• Tukwila – Southcenter Plan Development Code (currently in draft);
  • King County – Form-Based Code Pilot Project (currently in draft); and
  • Clark County – Highway 99 Overlay District Standards (currently in draft).

Case Study: Clark County’s Highway 99 Subarea

Look familiar?  Clark County's version of Highway 99Adopting a form-based code was one of the primary goals and implementation measures of Clark County’s Highway 99 Subarea Plan. The subarea covered a 4 mile strip of old U.S. Highway 99 (now simply called Highway 99) and adjacent commercial and residential areas. The area is approximately 5 miles north of downtown Vancouver, WA. The corridor’s mix of auto-oriented businesses, big box retail, light industrial, and multi-family are not unlike other portions of Highway 99 and other aging commercial highway strips throughout the west coast:

  • Little or no bicycle, pedestrian facilities or amenities;
  • Proliferation of large signs, overhead wires, and plenty of asphalt;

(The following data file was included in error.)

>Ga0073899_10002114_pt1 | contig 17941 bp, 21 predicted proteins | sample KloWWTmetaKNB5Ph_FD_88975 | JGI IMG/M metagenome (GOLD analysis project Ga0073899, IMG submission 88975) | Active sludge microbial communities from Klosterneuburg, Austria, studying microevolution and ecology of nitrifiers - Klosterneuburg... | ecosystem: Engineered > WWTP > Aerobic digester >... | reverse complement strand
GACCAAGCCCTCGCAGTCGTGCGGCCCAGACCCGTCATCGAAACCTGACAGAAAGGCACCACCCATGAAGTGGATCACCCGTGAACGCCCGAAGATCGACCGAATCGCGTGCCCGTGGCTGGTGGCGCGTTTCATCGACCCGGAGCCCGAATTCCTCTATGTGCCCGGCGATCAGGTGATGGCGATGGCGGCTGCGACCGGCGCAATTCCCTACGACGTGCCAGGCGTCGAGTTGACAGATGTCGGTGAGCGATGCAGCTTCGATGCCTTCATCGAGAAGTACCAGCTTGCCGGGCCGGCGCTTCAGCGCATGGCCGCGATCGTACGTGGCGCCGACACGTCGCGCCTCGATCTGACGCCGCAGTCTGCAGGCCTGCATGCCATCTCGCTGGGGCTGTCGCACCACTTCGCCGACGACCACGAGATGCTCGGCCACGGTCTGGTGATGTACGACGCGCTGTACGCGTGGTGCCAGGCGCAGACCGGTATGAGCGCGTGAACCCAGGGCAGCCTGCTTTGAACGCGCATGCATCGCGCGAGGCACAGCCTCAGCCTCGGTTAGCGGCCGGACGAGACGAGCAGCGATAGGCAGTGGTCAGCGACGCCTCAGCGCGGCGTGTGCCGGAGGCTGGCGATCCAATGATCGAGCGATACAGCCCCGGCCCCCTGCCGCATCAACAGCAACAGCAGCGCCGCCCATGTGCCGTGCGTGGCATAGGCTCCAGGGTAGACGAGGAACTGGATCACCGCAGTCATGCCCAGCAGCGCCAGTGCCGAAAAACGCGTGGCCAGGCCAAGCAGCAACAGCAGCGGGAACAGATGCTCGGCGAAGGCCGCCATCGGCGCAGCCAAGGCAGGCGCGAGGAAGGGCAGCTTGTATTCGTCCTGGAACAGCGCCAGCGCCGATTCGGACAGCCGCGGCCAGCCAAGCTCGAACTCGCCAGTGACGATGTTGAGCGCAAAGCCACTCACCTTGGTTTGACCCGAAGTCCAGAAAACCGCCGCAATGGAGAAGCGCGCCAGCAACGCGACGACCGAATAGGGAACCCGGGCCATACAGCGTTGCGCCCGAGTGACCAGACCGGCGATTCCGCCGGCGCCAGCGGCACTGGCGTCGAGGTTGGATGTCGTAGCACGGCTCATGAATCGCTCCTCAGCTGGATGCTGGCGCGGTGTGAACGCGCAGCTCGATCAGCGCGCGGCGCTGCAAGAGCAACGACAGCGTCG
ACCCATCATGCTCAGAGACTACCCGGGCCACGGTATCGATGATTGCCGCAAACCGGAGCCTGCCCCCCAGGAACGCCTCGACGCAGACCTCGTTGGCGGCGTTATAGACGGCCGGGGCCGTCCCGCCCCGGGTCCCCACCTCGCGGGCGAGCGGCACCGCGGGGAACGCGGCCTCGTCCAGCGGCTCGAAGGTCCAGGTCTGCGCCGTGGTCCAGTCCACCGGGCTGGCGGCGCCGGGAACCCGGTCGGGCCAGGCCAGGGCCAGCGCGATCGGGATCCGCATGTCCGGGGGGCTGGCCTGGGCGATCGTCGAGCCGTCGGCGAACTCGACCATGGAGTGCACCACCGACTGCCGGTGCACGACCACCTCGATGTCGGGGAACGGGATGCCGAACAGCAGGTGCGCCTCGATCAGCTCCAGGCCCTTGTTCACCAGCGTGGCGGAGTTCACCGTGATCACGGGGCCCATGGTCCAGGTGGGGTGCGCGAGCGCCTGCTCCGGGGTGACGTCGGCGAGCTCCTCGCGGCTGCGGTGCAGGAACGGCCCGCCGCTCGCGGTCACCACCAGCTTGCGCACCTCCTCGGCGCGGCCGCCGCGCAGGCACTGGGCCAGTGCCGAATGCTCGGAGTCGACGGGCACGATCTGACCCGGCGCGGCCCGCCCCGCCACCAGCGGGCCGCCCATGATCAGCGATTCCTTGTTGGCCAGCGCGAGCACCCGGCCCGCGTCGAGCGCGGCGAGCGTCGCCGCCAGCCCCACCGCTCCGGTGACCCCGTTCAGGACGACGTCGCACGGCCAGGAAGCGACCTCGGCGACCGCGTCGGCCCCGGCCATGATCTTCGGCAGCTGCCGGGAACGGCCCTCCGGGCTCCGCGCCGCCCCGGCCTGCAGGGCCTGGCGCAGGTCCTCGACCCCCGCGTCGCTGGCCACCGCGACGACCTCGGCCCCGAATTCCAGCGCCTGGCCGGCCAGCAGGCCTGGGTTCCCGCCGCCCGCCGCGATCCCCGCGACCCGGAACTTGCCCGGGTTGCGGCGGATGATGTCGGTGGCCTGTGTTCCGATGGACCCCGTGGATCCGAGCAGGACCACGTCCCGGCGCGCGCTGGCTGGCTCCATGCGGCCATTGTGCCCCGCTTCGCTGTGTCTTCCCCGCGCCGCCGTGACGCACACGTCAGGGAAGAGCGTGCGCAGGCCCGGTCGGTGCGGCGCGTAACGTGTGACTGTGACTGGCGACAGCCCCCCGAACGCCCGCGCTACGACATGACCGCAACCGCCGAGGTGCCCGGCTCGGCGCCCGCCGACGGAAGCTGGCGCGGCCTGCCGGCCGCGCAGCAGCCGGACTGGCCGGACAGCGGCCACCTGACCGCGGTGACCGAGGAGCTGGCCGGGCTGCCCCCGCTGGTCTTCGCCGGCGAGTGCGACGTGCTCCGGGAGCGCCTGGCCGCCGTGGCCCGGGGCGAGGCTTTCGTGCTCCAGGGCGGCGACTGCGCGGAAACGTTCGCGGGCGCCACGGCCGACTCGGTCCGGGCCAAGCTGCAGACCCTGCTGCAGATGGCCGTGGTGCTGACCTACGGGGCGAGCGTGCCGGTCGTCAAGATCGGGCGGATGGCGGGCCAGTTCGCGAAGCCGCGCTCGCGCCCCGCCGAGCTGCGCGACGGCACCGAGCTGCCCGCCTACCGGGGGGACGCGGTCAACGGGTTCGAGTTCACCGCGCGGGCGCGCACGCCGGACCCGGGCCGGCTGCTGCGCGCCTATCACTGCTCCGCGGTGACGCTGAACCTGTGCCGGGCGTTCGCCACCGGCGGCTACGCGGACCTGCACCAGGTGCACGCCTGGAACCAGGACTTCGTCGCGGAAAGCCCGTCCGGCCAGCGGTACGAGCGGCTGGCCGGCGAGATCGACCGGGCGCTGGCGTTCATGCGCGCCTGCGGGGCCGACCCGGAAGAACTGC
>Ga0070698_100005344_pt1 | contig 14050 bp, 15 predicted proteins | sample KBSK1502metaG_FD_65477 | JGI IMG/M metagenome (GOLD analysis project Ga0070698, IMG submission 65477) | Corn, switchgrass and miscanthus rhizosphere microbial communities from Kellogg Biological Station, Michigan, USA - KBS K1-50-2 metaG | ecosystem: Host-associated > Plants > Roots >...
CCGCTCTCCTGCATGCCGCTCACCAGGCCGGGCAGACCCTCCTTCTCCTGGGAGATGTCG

• Unimaginative architecture (save for a few funky old signs);
  • Plenty of fast food establishments;
  • Public safety concerns; and
  • Lack of focal point or real sense of community.

Clark County hired my firm (MAKERS) in late-2008 to help craft a form-based code for the entire subarea. An extensive research on form-based codes was conducted at the outset of the project to compare approaches taken by other communities – to ultimately aid in crafting an approach that fit Highway 99’s unique situation.

Highway 99: A Difficult Test Case

Highway 99 Overlay district map (draft)